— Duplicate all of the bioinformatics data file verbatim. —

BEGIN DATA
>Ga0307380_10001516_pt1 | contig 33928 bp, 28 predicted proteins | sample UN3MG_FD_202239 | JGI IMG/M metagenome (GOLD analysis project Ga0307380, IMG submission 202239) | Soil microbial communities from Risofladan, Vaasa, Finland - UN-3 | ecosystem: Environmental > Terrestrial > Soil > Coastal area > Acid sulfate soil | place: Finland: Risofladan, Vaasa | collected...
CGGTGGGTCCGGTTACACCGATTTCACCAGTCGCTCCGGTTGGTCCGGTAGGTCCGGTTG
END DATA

>Ga0307380_10001516_pt1 | contig 33928 bp, 28 predicted proteins | sample UN3MG_FD_202239 | JGI IMG/M metagenome (GOLD analysis project Ga0307380, IMG submission 202239) | Soil microbial communities from Risofladan, Vaasa, Finland - UN-3 | ecosystem: Environmental > Terrestrial > Soil > Coastal area > Acid sulfate soil | place: Finland: Risofladan, Vaasa | collected...
CGGTGGGTCCGGTTACACCGATTTCACCAGTCGCTCCGGTTGGTCCGGTAGGTCCGGTTG